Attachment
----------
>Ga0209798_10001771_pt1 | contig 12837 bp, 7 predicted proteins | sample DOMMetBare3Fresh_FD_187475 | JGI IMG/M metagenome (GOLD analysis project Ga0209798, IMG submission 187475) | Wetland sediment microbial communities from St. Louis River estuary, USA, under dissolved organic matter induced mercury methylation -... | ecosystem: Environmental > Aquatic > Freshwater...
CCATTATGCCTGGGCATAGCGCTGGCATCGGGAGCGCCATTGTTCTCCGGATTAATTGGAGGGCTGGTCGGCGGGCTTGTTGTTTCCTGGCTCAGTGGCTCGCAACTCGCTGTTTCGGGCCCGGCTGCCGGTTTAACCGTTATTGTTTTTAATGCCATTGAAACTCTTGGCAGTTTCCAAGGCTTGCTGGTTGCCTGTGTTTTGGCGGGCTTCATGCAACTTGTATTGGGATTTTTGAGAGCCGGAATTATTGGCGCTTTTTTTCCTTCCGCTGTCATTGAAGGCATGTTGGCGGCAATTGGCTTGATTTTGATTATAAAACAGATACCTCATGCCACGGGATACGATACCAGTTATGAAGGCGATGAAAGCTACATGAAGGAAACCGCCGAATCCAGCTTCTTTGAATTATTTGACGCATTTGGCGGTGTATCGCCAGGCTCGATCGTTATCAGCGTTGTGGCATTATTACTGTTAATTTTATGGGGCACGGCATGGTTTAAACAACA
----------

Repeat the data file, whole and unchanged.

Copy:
>Ga0209798_10001771_pt1 | contig 12837 bp, 7 predicted proteins | sample DOMMetBare3Fresh_FD_187475 | JGI IMG/M metagenome (GOLD analysis project Ga0209798, IMG submission 187475) | Wetland sediment microbial communities from St. Louis River estuary, USA, under dissolved organic matter induced mercury methylation -... | ecosystem: Environmental > Aquatic > Freshwater...
CCATTATGCCTGGGCATAGCGCTGGCATCGGGAGCGCCATTGTTCTCCGGATTAATTGGAGGGCTGGTCGGCGGGCTTGTTGTTTCCTGGCTCAGTGGCTCGCAACTCGCTGTTTCGGGCCCGGCTGCCGGTTTAACCGTTATTGTTTTTAATGCCATTGAAACTCTTGGCAGTTTCCAAGGCTTGCTGGTTGCCTGTGTTTTGGCGGGCTTCATGCAACTTGTATTGGGATTTTTGAGAGCCGGAATTATTGGCGCTTTTTTTCCTTCCGCTGTCATTGAAGGCATGTTGGCGGCAATTGGCTTGATTTTGATTATAAAACAGATACCTCATGCCACGGGATACGATACCAGTTATGAAGGCGATGAAAGCTACATGAAGGAAACCGCCGAATCCAGCTTCTTTGAATTATTTGACGCATTTGGCGGTGTATCGCCAGGCTCGATCGTTATCAGCGTTGTGGCATTATTACTGTTAATTTTATGGGGCACGGCATGGTTTAAACAACA